Workers with high job demands and job strain are at increased risk of sick leave due to mental disorders, reports a study in the August Journal of Occupational and Environmental Medicine, official publication of the American College of Occupational and Environmental Medicine (ACOEM).

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Alzheimer’s May Affect the Brain Differently in African-Americans than European-Americans

Alzheimer’s disease may cause different changes in the brain, or pathologies, in African-Americans than in white Americans of European descent, according to a study published in the July 15, 2015, online issue of the medical journal of the American Academy of Neurology.

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Drug Shows Promise as Single-Dose Cure and as Preventive Treatment for Malaria

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Researchers at UT Southwestern Medical Center and in Australia have shown that a drug currently in testing shows potential to cure malaria in a single dose and offers promise as a preventive treatment as well.

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UGA Researchers Develop Breakthrough Tools in Fight Against Cryptosporidium

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Researchers at the University of Georgia have developed new tools to study and genetically manipulate cryptosporidium. Their discoveries, published in the journal Nature, will ultimately help researchers find new treatments and vaccines for cryptosporidium, a major cause of disease and death in children under 2 years old.

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Half of Americans Over 40 Should Take Statins

...as a cost effective prevention of more serious cardiovascular-related health issues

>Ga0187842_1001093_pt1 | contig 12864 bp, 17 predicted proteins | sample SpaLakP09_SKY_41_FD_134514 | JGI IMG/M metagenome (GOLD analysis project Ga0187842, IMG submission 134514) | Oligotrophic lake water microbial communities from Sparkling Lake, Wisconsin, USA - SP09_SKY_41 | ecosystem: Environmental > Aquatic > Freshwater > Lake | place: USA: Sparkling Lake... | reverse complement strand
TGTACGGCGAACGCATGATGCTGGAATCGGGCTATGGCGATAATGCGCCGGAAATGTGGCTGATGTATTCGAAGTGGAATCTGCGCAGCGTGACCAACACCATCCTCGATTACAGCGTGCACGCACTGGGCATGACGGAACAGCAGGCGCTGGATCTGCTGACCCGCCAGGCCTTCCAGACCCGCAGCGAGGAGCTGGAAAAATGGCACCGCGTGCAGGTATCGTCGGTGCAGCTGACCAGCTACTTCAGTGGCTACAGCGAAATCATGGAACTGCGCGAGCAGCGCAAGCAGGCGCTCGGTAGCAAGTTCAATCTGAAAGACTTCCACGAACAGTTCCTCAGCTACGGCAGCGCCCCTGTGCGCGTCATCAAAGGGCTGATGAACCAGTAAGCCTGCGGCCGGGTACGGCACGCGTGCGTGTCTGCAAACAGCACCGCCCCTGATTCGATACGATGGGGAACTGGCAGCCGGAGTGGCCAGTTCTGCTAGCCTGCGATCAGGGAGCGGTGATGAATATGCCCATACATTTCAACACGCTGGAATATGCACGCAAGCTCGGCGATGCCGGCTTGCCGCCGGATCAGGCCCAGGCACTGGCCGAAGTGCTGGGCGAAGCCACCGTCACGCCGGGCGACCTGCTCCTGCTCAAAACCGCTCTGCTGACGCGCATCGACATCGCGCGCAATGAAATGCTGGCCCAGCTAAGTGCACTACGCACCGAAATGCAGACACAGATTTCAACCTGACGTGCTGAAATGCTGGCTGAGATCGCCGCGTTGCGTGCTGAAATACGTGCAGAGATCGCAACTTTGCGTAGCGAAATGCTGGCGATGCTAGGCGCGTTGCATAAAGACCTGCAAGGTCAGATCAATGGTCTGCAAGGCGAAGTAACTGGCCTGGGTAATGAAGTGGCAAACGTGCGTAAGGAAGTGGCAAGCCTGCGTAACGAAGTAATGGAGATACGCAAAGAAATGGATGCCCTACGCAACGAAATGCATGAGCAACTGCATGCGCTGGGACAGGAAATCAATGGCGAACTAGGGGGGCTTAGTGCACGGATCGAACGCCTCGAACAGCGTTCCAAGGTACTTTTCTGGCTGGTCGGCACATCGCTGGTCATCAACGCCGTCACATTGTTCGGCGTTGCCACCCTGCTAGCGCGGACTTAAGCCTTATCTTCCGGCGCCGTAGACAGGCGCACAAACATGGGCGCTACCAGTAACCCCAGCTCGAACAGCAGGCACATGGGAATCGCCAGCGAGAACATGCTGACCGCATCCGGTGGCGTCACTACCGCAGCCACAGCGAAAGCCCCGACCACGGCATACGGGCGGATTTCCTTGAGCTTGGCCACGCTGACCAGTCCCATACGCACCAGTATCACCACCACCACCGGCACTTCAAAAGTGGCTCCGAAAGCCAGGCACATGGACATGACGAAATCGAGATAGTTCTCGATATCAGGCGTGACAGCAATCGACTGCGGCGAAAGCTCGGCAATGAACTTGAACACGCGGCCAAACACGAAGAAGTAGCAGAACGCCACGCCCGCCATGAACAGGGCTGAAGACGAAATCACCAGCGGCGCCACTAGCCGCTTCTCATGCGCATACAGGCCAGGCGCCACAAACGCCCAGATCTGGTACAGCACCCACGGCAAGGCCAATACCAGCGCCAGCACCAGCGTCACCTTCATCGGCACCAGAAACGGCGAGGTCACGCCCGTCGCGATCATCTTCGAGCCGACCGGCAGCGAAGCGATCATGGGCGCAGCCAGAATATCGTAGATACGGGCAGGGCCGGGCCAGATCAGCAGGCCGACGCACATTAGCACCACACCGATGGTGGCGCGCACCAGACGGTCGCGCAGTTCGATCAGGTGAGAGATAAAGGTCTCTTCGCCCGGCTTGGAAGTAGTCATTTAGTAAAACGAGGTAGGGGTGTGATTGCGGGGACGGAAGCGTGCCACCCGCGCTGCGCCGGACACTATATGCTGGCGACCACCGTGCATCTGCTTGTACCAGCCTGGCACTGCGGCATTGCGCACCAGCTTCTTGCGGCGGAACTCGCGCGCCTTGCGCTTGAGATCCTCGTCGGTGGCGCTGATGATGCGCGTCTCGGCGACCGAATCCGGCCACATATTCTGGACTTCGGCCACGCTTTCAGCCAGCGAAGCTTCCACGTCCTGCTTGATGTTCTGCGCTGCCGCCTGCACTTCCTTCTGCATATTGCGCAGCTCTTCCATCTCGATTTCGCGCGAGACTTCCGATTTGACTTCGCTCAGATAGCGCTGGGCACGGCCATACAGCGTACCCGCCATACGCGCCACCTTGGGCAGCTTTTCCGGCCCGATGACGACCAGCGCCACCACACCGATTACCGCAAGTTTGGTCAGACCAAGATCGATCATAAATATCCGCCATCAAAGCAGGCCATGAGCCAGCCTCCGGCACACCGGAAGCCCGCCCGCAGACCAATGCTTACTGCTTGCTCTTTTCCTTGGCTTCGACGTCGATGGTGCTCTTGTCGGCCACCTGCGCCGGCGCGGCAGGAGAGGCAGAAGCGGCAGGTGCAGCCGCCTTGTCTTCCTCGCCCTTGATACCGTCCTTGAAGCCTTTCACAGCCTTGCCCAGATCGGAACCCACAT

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Study Links Success in Adulthood to Childhood Psychiatric Health

Children with even mild or passing bouts of depression, anxiety and/or behavioral issues were more inclined to have serious problems that complicated their ability to lead successful lives as adults, according to research from Duke Medicine.

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Study Highlights Pneumonia Hospitalizations Among US Adults

Viruses, not bacteria, are the most commonly detected respiratory pathogens in U.S. adults hospitalized with pneumonia, according to a New England Journal of Medicine study released today and conducted by researchers at Centers for Disease Control and Prevention (CDC) and hospitals in Chicago and Nashville, including Vanderbilt University Medical Center.

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Continued Destruction of Earth’s Plant Life Places Humankind in Jeopardy, Says UGA Research

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Unless humans slow the destruction of Earth’s declining supply of plant life, civilization like it is now may become completely unsustainable, according to a paper published recently by University of Georgia researchers in the Proceedings of the National Academy of Sciences.

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Study Discovers Human Hands May Be More Primitive Than Chimp's

Today, Nature is publishing a paper "The evolution of human and ape hand proportions," a study that discovers that human hands may be more primitive than chimp's.

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More Precise Estimate of Avogadro's Number to Help Redefine Kilogram

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An ongoing international effort to redefine the kilogram by 2018 has been helped by recent efforts from a team researchers from Italy, Japan and Germany to correlate two of the most precise measurements of Avogadro's number and obtain one averaged value that can be used for future calculations. Their results are published this week in the Journal of Physical and Chemical Reference Data, from AIP Publishing.